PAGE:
[image: blossoms, 2010, JA Van Devender]
1 Samuel 2:6–8 (NKJV)
6 “The Lord kills and makes alive; He brings down to the grave and brings up. 7 The Lord makes poor and makes rich;
He brings low and lifts up. 8 He raises the poor from the dust And lifts the beggar from the ash heap, To set them among princes And make them inherit the throne of glory. “For the pillars of the earth are the Lord’s, And He has set the world upon them.
There are 16.4 million American children living in poverty. That's nearly one quarter (22.6 percent) of all of our children. More alarming is that the percentage of poor children has climbed by 4.5 percent since the start of the Great Recession in 2007. And poor means poor. For a family of three with one child under 18, the poverty line is $18,400.
I have been thinking a lot about the "poor" and "poverty" this week. Mostly it's because I am preaching on Matthew 5:3 this coming Sunday and that necessarily requires some reflection on what it means to be "poor" both as a spiritual state and as an objective reality. It also calls for thought about how those with "wealth" ought to be oriented toward the poor.
There might be some providential connection in the timing because the recent budget actions in the US Congress has generated quite a bit of discussion on the idea of "food stamps" and a some reassessment of this nation's policies going all the way back to LBJ's ill-considered "Great Society."
Abraham Kuyper wrote a very instructive short book called The Problem of Poverty back at the turn of the 20th century. His concern, serious at the time, was to address the "socialist" movement that was gaining such world-wide strength. The question of "poverty" is key to understanding why "socialism" as a philosophy has any appeal at all. It's apparent that the modern dependence of "big government" as the answer to social ills has its roots in this era and its continuing effects. The debate today still revolves around the same general concepts even though the cultural circumstances are far different.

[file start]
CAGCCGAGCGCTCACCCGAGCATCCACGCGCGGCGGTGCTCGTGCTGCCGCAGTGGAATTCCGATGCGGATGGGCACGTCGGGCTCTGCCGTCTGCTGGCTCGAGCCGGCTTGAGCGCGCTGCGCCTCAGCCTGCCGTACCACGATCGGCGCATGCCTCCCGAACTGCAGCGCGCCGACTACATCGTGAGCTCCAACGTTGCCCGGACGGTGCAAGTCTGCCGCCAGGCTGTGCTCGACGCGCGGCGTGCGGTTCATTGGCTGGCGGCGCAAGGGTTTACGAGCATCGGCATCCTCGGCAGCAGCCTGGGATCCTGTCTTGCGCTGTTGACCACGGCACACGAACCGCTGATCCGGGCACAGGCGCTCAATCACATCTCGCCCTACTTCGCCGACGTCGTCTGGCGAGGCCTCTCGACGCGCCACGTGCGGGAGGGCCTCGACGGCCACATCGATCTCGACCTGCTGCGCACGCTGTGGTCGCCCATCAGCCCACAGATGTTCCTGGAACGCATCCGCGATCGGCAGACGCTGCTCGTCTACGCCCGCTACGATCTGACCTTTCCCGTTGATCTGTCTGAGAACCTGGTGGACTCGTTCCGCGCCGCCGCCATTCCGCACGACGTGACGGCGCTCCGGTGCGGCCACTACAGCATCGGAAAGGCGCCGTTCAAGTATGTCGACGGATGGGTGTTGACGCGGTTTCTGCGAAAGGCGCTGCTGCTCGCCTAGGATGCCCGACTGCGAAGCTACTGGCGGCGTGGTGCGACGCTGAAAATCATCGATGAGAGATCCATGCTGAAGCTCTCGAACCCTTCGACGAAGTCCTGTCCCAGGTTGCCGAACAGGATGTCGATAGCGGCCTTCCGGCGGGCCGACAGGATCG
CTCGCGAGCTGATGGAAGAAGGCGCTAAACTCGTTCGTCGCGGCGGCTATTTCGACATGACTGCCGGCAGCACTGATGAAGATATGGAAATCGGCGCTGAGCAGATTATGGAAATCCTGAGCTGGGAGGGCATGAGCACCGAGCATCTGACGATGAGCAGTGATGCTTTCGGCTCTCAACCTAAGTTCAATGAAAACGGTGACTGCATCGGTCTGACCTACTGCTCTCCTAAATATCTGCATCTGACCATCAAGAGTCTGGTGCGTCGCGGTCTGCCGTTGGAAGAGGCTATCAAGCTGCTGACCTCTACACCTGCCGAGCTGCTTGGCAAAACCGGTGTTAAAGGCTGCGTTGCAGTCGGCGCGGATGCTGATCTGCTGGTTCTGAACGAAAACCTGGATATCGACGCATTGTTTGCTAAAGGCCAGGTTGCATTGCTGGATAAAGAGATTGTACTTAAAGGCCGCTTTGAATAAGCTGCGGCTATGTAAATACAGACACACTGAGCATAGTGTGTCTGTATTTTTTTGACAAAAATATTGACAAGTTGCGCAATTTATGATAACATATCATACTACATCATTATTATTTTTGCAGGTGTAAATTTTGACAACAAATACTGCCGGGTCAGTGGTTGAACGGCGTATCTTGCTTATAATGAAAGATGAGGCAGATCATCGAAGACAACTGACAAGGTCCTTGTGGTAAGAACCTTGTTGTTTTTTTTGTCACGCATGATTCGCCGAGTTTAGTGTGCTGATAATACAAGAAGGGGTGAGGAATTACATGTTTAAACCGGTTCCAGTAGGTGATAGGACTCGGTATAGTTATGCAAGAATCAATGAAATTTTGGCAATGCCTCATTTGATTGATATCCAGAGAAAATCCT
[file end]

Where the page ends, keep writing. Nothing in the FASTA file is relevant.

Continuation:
American Christians, especially we Evangelicals, tend to have a pretty Lassiez Faire attitude toward poverty. Although not indifferent to it entirely and especially not so when it comes to donations to institutions who provide benevolent or missional ministries to the destitute, Evangelicals generally are not "burdened" with the "poor". Mostly we assume that those, in this country, who are "poor" are only "relatively poor" and mostly as a result of their own lack of integrity or willingness to live on "hand outs" when they ought to be out looking for a job.
Now that is a huge over-generalization, I know, but it does fit, I think, the prevailing, day to day, attitude I encounter among most Christians. We are conservative, by nature and inclination, and most often prone to think that "success", or at least "material sufficiency" is a corollary to personal integrity and especially a good old "American" protestant work ethic. We are usually hardened against any hint of a "social gospel", not because most of us really have ever investigated what the "social gospellers" in the late 1800's actually taught, but because of cultural conditioning.